UPDATE: See photos and video of these storms, from Social Media in our new story...
NOAA's report was based on an NCDC report, and I'll borrow some graphs from it here, as well as link back to AccuWeather.com news stories and blogs that I did about the events. Here's an interesting graph showing how unusual the number of events was this year (but note that, adjusted for CPI, it's only the 3rd most damaging year on record):
It's also interesting to note that most of the events occur in the Southeast (if you're looking for an inexpensive place to live, weather-wise):
And without any further ado, here is the list:
Central / East Groundhog Day Blizzard (Jan. 29-Feb. 3):This storm killed 36 people and caused more than $2 billion in damages.
Three major tornado outbreaks in the month of April broke most existing tornado records.
Midwest / Southeast Tornadoes (April 4-5):Nine people were killed during the tornadoes. The losses totaled more than $2 billion.
Southeast / Midwest Tornadoes (April 8-11):Losses totaled more than $2 billion.
Midwest / Southeast Tornadoes (April 14-16):These tornadoes killed 38 people. Property damages exceeds more than $2 billion.
Southeast / Ohio Valley / Midwest Tornadoes (Apr 25-28): The tornadoes killed 327 people and caused more than $9 billion in damage.
Midwest / Southeast Tornadoes (May 22-27):: Property losses totaled more than $7 billion, and 177 people were killed.
Midwest / Southeast Tornadoes and Severe Thunderstorms (June 18-22): These severe weather events were recently reported to have caused more than $1 billion in damages.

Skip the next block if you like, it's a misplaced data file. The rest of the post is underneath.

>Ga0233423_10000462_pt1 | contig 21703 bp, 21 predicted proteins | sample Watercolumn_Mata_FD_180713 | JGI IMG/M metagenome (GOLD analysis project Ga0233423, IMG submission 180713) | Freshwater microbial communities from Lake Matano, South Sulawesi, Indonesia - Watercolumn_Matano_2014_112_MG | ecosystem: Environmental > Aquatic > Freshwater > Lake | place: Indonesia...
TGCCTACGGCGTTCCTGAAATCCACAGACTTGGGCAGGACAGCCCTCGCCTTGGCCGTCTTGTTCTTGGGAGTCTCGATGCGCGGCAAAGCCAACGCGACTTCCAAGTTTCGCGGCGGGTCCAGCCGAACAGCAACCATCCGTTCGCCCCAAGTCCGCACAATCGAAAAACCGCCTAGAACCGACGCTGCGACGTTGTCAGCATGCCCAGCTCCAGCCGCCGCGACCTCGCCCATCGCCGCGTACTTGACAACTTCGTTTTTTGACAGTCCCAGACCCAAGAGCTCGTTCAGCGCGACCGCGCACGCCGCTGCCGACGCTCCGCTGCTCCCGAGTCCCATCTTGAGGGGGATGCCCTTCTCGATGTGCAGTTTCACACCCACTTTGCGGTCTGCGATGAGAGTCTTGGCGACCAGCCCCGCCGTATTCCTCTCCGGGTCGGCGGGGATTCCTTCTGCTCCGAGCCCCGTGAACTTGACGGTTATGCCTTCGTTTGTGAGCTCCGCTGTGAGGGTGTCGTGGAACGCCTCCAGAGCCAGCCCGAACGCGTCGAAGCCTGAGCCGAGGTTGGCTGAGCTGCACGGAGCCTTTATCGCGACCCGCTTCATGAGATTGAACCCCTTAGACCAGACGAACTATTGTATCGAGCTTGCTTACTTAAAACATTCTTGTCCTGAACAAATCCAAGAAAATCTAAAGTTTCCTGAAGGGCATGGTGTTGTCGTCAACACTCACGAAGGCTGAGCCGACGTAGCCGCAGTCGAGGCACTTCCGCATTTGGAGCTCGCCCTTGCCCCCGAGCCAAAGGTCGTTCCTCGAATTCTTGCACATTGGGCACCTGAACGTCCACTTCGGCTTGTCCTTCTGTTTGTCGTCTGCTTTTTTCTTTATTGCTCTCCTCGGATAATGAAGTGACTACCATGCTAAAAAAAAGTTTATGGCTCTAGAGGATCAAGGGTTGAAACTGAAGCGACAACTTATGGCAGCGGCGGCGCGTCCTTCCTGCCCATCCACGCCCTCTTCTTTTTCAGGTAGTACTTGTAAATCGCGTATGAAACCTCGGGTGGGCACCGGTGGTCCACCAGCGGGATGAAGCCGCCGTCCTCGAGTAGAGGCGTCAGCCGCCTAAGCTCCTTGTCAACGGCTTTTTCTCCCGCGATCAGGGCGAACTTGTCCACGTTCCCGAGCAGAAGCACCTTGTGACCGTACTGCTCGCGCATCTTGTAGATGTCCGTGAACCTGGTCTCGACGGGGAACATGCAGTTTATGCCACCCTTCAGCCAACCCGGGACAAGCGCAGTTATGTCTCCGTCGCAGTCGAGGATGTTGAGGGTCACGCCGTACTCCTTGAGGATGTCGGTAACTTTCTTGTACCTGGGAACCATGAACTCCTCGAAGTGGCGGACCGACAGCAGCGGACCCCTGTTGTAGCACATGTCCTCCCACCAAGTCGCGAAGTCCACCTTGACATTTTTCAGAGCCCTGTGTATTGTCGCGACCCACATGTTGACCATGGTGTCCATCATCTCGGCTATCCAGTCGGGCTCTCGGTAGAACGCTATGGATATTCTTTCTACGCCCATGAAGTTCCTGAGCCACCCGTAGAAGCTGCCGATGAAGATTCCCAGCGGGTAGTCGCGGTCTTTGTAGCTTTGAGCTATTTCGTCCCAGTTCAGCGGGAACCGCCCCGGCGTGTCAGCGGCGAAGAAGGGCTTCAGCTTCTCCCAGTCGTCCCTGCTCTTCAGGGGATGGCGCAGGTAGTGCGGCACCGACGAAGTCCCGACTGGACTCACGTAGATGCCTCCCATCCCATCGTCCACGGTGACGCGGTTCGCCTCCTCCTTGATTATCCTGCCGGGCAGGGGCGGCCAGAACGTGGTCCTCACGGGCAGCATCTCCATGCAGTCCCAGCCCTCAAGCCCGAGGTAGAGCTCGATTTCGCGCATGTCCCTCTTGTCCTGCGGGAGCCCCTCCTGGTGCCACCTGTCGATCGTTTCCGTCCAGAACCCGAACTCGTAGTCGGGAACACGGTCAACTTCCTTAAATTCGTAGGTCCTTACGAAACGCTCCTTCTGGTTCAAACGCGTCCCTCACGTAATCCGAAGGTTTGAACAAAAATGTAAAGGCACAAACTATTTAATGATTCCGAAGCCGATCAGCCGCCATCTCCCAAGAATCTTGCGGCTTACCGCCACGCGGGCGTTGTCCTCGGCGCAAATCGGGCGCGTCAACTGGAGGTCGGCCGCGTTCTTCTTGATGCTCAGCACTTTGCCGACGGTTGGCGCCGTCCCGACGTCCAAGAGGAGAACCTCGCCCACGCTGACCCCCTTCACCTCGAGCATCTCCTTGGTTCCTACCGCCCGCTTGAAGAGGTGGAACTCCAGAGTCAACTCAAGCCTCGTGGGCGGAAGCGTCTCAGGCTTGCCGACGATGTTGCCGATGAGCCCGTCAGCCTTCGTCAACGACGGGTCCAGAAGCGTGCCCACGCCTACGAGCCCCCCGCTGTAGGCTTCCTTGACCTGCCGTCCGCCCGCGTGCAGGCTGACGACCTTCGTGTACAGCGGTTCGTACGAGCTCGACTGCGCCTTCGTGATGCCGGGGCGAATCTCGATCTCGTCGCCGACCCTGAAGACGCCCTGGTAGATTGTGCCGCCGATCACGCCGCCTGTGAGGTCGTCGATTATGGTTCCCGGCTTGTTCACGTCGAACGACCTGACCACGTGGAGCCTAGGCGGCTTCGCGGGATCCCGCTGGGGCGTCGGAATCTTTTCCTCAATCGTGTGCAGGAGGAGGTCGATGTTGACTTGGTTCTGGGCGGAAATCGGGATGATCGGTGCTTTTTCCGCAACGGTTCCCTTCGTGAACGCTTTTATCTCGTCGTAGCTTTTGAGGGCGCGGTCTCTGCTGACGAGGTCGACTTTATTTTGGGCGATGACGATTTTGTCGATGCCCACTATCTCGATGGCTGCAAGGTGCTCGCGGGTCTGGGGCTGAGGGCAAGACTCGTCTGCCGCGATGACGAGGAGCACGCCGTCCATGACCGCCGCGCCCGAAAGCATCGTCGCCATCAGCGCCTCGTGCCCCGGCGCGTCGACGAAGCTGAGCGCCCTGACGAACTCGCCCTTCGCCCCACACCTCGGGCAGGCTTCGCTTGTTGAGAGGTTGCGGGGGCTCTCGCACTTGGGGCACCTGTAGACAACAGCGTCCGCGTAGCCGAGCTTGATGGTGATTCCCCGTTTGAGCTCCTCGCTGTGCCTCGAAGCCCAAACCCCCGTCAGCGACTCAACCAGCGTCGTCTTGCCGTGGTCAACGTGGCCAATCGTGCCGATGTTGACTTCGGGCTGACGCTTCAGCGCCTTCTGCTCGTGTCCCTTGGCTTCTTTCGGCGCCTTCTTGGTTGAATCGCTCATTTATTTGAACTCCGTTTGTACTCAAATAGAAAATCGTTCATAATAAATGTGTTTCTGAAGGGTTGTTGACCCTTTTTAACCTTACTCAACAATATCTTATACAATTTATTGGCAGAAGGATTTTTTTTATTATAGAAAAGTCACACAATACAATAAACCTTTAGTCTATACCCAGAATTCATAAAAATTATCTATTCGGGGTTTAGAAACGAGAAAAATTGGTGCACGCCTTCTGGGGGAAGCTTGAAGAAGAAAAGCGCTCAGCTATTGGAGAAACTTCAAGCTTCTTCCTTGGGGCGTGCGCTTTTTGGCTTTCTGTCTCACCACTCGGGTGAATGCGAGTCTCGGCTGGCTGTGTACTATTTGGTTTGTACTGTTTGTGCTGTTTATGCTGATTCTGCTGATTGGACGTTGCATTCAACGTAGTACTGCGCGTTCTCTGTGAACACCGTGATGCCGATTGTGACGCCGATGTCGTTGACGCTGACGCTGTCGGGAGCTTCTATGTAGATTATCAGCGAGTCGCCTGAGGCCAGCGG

Southern Plains / Southwest Drought, Heat Waves, & Wildfires (Spring-Fall):Direct losses were more than $5 billion.
Upper Midwest Flooding (Summer):Losses were estimated at $2 billion.
Hurricane Irene (Aug 20-29):The hurricane killed at least 45 people. Losses were estimated to be $8 billion.
Texas / New Mexico / Arizona Wildfires (Spring-Fall):Damages from the wildfires were in excess of $1 billion.
The Blizzard of 2016 had many similarities to the Blizzard of 1996. Will there be a similar flood?
The Blizzard of 2016 flooded coastal communities and piled up over 40 inches of snow, with incredible drifts. Here are the stats.
The Blizzard of 2016 has begun. Here are some historical and model maps.
The NCEP SREF snow plumes are in; now the snow-forecasting fun begins.
Yes, it's true. The possibility of a snowstorm in the East (the first this season for coastal areas).
We've had three named tropical cyclones already this month, two in the Pacific, and today one in the Atlantic.